If you search for the greatest ideas of all time, Charles Darwin’s Theory of Evolution would be pretty high up on all the lists that you find. Darwin said that all living creatures had evolved from creatures that had lived before them, through a process that he called ‘natural selection’. The theory is simple and elegant. He showed empirically that new traits continually evolve in animals, and if one particular trait confers some advantage on the animal, then it will win out and all individuals in that species will acquire that trait over time. For example, as competition for food increased in the African grasslands, the ancestors of the modern giraffe, would have tried to reach the leaves on the taller trees. Animals with a longer neck would have an advantage, so over time all giraffes acquired long necks.

This simple and elegant theory had one major drawback. It was not clear how these traits were passed on to future generations. The sperm from a male fuses with the egg from a female and a baby is born out of the fertilised egg. How does the fertilised egg of a giraffe know that it should grow a longer neck? Often some traits skip a generation and appear in a grandchild. Thus a tall grandmother may have children of regular height, but a grandchild who is tall. How does this happen?

A priest called Gregor Mendel was the first to solve this problem. He was not a good priest, but he was good at statistics and he was good at biology. He did meticulous experiments where he crossbred peas which had different characteristics (colour of pea, colour of flower, height of plant etc) and came up with his laws of inheritance. He published this in 1866, but nobody took any notice of him or his paper for over three decades. It was only in 1900 that some scientists rediscovered his theories and it became accepted by the scientific community.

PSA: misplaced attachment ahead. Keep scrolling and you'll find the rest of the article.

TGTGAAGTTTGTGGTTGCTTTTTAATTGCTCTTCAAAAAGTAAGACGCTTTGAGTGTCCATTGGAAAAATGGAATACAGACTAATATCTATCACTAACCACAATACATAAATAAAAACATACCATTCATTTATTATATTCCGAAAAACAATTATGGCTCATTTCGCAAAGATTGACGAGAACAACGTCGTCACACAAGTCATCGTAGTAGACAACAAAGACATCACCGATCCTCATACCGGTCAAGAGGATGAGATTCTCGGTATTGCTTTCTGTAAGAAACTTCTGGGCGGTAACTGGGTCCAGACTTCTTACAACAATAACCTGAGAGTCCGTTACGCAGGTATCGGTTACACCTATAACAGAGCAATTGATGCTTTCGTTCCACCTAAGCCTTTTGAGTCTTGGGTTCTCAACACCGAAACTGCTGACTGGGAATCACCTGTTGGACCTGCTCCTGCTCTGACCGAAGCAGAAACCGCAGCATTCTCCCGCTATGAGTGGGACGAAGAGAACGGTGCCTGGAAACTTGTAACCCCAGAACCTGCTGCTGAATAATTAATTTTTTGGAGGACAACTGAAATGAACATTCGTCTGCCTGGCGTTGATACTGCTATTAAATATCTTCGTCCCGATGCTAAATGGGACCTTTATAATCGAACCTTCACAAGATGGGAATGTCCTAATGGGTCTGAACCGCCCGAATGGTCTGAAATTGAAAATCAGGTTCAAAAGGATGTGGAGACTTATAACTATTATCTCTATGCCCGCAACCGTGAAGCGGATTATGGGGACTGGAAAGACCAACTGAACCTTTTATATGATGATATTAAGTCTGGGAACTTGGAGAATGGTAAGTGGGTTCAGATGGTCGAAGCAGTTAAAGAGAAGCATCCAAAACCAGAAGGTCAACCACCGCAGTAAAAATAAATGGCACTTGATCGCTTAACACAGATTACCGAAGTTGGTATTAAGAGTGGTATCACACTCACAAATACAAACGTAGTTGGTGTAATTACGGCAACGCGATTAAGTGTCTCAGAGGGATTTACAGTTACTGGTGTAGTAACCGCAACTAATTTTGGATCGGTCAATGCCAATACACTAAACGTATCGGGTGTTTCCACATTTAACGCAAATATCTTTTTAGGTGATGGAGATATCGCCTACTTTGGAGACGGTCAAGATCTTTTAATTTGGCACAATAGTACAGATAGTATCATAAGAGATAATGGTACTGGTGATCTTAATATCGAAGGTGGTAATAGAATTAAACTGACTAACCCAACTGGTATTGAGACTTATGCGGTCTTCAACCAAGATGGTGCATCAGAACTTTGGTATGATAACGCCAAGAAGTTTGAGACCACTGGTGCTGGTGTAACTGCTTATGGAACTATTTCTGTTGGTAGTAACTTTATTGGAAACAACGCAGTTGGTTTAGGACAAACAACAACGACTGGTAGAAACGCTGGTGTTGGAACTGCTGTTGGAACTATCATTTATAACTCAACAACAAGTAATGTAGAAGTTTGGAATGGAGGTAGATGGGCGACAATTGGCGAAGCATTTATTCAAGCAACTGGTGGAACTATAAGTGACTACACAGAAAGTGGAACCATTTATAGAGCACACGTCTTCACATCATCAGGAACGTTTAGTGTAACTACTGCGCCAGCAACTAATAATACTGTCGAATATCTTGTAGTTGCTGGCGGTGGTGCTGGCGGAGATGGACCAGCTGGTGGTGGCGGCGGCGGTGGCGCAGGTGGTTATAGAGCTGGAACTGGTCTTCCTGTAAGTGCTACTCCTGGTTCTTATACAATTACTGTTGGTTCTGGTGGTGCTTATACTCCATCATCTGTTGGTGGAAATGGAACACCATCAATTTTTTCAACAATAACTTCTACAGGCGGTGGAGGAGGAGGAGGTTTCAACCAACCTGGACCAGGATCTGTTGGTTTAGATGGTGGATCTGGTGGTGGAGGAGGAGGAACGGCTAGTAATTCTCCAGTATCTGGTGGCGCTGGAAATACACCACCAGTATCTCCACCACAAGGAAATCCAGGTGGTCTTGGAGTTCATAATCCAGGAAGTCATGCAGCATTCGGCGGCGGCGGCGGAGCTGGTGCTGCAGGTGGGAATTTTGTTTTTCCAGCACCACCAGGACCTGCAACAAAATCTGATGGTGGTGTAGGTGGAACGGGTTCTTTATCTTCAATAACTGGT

In modern language, we can say that he discovered genes. He found that genes exist in pairs with each parent contributing one gene to the pair. A gene might control one characteristic (say the height of the plant or the human being). Now if both parents have the ‘tall’ gene, then the child will definitely be tall. However, if one parent contributes a ‘tall’ gene and the other a ‘short’ gene to the pair, then one will become ‘dominant’ and the other will be ‘recessive’. An individual who gets this mismatched pair in her genes might become tall because of the dominant gene, but might pass on the recessive gene to her children. Or vice versa. That explains how tall parents can have short children and then tall grandchildren.

Scientists were now on a hot trail. They figured that if they could learn more about genes, they could unlock the ‘mystery of life’. Of course there was a lot to be done to understand what genes were made of, what they did and how they did it.

Nothing happened though for several decades. The first half of the twentieth century was the time when the focus of the scientific community was on the atom. The atom is the building block of the inanimate world and everyone was focused on that, while no one had the time to focus on the building blocks of the living world. It was only after the Second World War ended, that our story moved forward. But then the action was fast and furious.

Scientists soon discovered that all living things are made up of genes, and that genes are made up of DNA. The DNA of each species is different from all the other species. So all humans have the same DNA, but it is different from the DNA of chimpanzees. More work revealed that DNA was really a language which nature uses to pass on instructions. This language consists of just four letters - A, T, C and G.